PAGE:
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Authors: Agatha writing as Mary Westmacott Christie

Absent in the Spring (17 page)

BOOK: Absent in the Spring
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She sat inertly in a chair. Presently she would go out, but not just yet.

She wouldn't try to think about anything in particular – and she wouldn't try not to think. Both were much too tiring. She would just let herself drift.

The outer office of Alderman, Scudamore and Witney – the deed boxes labelled in white. Estate of Sir Jasper Ffoulkes, deceased. Colonel Etchingham Williams. Just like stage properties.

Peter Sherston's face looking up bright and eager from his desk. How very like his mother he was – no, not quite – he had Charles Sherston's eyes. That quick, shifty, sideways look. I wouldn't trust him too far if I were Rodney, she had thought.

Funny that she should have thought that!

After Leslie Sherston's death, Sherston had gone completely to pieces. He had drunk himself to death in record time. The children had been salvaged by relations. The third child, a little girl, had died six months after its birth.

John, the eldest boy, had gone into woods and forests. He was somewhere out in Burma now. Joan remembered Leslie and her handprinted linen covers. If John was like his mother, and had her desire to see things that grew fast, he must be very happy now. She had heard that he was doing very well.

Peter Sherston had come to Rodney and had expressed his desire to be taken into the office.

‘My mother told me she was sure you would help me, sir.'

An attractive, forthright boy, smiling, eager, always anxious to please – the more attractive, Joan had always thought, of the two.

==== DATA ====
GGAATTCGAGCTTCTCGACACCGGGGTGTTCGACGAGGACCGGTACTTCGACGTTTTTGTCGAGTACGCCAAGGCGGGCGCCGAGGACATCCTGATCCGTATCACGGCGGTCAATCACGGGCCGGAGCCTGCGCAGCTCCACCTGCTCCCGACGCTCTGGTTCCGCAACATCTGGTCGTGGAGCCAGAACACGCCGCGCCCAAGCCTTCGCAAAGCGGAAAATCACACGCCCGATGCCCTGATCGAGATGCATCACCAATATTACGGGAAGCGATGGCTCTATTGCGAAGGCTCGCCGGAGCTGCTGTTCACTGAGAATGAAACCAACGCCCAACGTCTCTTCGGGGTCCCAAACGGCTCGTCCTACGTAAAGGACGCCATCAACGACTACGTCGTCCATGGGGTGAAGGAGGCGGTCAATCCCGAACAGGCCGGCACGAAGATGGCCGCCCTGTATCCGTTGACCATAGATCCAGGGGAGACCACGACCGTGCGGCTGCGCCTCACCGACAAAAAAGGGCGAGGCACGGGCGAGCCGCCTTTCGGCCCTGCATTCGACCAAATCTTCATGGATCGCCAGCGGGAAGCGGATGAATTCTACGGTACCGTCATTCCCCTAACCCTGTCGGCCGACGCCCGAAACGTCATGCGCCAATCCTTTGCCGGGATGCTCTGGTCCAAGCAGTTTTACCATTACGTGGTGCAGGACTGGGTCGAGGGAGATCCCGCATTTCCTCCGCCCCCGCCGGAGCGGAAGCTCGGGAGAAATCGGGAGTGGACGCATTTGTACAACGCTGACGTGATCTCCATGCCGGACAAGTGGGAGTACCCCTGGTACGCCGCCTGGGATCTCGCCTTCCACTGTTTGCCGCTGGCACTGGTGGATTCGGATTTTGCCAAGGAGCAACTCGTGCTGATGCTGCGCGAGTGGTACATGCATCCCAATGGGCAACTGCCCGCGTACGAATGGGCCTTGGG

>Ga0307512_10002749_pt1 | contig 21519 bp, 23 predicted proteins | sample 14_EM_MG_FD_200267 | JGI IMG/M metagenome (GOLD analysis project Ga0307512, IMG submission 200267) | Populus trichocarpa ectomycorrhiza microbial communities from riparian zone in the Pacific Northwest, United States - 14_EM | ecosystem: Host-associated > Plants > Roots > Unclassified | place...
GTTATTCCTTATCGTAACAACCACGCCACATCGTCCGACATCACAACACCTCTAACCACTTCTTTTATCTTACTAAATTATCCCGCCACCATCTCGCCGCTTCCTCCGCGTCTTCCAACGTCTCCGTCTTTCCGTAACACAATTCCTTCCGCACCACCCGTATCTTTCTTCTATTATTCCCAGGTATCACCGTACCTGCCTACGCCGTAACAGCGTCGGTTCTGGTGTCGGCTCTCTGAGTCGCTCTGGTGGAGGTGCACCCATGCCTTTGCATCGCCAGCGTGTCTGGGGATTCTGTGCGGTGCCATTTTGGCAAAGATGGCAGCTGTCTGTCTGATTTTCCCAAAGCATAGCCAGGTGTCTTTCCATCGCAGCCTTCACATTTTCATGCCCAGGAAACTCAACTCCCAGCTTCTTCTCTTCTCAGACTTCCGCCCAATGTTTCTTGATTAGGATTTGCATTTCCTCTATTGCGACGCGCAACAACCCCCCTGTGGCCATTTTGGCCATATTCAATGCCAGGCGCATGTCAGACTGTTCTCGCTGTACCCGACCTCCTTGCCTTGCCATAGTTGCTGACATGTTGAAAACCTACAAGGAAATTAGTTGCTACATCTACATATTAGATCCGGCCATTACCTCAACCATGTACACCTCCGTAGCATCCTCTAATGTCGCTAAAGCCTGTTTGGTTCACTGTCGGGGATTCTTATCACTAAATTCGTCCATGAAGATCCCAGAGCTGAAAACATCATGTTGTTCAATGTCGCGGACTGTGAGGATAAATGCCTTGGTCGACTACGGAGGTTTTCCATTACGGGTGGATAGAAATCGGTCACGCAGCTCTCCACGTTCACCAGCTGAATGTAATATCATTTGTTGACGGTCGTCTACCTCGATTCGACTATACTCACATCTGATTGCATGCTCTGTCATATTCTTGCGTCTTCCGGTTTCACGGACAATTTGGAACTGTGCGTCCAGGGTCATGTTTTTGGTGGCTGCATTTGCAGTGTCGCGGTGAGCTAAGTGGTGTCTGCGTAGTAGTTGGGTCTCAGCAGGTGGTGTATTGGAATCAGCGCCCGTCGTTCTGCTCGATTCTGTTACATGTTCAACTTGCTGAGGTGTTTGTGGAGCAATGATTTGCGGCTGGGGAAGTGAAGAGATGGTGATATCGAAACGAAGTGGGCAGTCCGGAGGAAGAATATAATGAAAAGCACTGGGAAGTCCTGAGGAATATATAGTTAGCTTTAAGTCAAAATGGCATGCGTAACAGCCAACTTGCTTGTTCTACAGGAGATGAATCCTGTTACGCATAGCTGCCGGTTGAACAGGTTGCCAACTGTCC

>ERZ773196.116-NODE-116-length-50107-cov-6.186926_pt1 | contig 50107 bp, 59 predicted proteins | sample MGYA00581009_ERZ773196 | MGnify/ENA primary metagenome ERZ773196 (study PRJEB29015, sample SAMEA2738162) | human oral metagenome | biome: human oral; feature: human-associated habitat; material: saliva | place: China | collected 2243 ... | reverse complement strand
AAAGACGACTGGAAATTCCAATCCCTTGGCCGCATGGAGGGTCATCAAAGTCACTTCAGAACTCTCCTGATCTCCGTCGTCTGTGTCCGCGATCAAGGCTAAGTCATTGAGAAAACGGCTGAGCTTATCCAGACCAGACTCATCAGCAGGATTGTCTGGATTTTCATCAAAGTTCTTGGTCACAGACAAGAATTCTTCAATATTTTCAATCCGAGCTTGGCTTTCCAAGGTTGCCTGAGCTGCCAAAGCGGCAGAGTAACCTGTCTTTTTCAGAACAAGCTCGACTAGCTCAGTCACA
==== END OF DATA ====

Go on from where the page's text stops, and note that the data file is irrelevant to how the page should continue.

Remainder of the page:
Rodney had been glad to take the boy. It had made up to him a little, perhaps, for the fact that his own son had preferred to go overseas and had cut himself off from his family.

In time, perhaps, Rodney might have come to look upon Peter almost as a son. He was often at the house and was always charming to Joan. Easy, attractive manners – not quite so unctuous as his father's had been.

And then one day Rodney had come home looking worried and ill. In response to her questions he had replied impatiently that it was nothing, nothing at all. But about a week later he mentioned that Peter was leaving – had decided to go to an aircraft factory.

‘Oh, Rodney, and you've been so good to him. And we both liked him so much!'

‘Yes – an attractive lad.'

‘What was the trouble? Was he lazy?'

‘Oh no, he's a good head for figures and all that sort of thing.'

‘Like his father?'

‘Yes, like his father. But all these lads are attracted to the new discoveries – flying – that kind of thing.'

But Joan was not listening. Her own words had suggested to her a certain train of thought. Peter Sherston had left very suddenly.

‘Rodney – there wasn't anything
wrong,
was there?'

‘Wrong? What do you mean?'

‘I mean – well, like his father. His mouth is like Leslie's – but he's got that funny, shifty look in the eyes that his father always had. Oh, Rodney, it's true, isn't it? He
did
do something?'

Rodney said slowly, ‘There was just a little trouble.'

‘Over the accounts? He took money?'

‘I'd rather not talk about it, Joan. It was nothing important.'